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Music Lights Up the Strip

Arts and Culture 08 Jul, 2019 Follow News

Music Lights Up the Strip

Something magical is brewing on the West Bay Road every Wednesday night, as musicians, visitors and residents have been converging on the Havana Club along the popular Seven Mile strip for what is becoming a premier night of entertainment in Grand Cayman.


With regular guest appearances from internationally renowned music professionals such as drummer for Maxi Priest Paul Kastick, and popular Jamaican radio host Nicky Z, as well as music loving residents, Ben Turner - the progenitor of the evening’s genesis said he had a vision that this could be a possibility after noticing a grand piano at the Cuban themed cigar lounge in 2017 that was not being used.


“I was just visiting the Havana Club one night when I saw it,” he recalled, adding that he immediately felt compelled to play again even though 10 years prior he had made the decision to leave music behind and pursue a career in Information Technology.


“It was like I wasn’t even in Cayman looking at that piano and I knew I had to speak with the owner,” noted Turner.


He said upon speaking with the proprietor, Raglan Roper he was able to convey his vision and said he wanted to develop a night at the club but there was only one caveat; Ben wanted several months to work on his chops, “to get rid of the cobwebs” from not playing seriously for several years.


Upon getting the all clear from Mr. Roper to sail ahead with plans for a night of music on the ‘grand’, Turner began a strict regiment of practice and after several weeks began playing solo gigs on the grand piano at the Havana Club from about 7pm until 12am every Wednesday night.


Persons in Grand Cayman may be familiar with Turner from his days with the band Tabia, one of Cayman’s most commercially successful ensembles to date. His association with music in the Cayman Islands and internationally both past and present are well known among music aficionados and industry insiders and for many people in Grand Cayman, simply to see Ben Turner play publicly again would have been enough but Ben had different plans.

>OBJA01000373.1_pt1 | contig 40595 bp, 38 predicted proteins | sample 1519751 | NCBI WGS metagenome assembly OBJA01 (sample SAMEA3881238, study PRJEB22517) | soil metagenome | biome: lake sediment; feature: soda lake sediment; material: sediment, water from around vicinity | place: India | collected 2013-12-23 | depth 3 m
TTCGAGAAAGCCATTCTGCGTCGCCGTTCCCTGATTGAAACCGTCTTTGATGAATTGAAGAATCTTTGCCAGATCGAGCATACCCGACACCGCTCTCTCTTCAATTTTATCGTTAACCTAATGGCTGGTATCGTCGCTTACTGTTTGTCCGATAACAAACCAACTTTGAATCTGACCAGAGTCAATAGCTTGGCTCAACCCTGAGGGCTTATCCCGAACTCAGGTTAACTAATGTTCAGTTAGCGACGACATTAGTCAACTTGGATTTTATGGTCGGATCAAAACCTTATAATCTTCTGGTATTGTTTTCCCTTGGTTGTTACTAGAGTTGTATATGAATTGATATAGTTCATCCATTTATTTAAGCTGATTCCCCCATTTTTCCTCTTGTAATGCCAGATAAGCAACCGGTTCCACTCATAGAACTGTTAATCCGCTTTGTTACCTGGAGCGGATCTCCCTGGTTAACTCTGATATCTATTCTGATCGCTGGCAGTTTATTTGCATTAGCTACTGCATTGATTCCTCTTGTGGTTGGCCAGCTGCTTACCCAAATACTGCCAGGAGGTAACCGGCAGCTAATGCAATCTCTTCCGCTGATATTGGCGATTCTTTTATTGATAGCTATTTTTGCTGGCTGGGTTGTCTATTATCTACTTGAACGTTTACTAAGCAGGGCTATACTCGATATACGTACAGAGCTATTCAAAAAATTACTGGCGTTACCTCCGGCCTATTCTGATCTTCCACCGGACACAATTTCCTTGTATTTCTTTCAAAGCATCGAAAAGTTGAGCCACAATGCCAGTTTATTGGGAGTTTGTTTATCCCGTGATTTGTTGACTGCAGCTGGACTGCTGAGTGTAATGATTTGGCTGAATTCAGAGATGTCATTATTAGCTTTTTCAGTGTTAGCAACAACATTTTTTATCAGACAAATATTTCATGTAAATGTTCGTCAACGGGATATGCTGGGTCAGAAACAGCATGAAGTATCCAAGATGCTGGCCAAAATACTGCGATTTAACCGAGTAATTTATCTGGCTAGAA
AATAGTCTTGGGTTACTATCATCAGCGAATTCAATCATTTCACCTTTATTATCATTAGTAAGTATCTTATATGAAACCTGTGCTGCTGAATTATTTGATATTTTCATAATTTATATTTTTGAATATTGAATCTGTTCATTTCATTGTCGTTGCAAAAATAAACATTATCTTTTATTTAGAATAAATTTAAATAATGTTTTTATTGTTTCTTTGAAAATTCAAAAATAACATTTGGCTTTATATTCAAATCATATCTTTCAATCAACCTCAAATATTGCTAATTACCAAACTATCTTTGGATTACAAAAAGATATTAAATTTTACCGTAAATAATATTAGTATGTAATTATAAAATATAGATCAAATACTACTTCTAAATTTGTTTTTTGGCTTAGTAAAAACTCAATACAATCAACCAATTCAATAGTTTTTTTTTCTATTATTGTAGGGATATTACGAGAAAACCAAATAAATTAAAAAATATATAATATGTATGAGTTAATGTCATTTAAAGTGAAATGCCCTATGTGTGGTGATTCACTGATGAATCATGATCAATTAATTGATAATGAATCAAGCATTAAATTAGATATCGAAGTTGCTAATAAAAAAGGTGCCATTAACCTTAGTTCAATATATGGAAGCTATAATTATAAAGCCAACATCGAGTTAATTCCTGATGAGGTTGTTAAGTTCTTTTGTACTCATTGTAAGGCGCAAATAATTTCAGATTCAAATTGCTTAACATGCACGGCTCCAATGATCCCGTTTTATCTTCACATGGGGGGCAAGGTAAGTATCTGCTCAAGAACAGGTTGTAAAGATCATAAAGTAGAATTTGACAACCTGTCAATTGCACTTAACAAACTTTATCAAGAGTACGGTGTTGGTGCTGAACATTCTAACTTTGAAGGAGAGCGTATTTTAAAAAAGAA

Soon he was inviting some of the Islands most promising musicians to join him. These included piano impresario Beneil Miller, Jazz Drummer extraordinaire Max Kazakov, and the multi-talented Chris Seymour. From there the night has avalanched into something that Ben Turner describes a “movement”.


With some of the Islands most talented musicians, as well as those visiting from near and far to exhibit their skills, Ben noted - “I believe that if you play an instrument and you do it to a certain proficiency it resonates with people. This is about raising the level and nurturing the very special talent we have here. I have been around the business and I feel like if I can give those coming up guidance that would be awesome. I want to see them have the impact that their talents deserve. There is a serious musical explosion about to happen in this country and I can feel it.”


Most of the musicians involved say part of what makes the night special and different from any other jam session or open mic, is the level of musicianship and the fact that Ben, Beneil, Max and Chris can play basically any song (original/cover), in any genre, in any key and pretty much on the spot. This makes for a night that is not genre specific and accommodates musicians across a vast spectrum of styles.


Beneil Miller, who is now also instrumental in the evening and has become a staple at the event, is a part of the core group of four that make up the house band. He is a graduate of the Berklee College of Music and self releases his own material in addition to teaching the piano.


He told the Times that he sees Wednesday nights at Havana Club as a place where the language of music can be communicated in a fluent way that raises the expectation for what people hear and see when they go out to be entertained by live music in Grand Cayman.


“Everyone is welcome as long as they’re proficient. Whether you play a sax, guitar or piano, it doesn’t matter. It’s open to all forms and genres.


“People can also do original songs, which we can learn on the spot with a reference or they can leave a song for us to learn for another time,” he explained.


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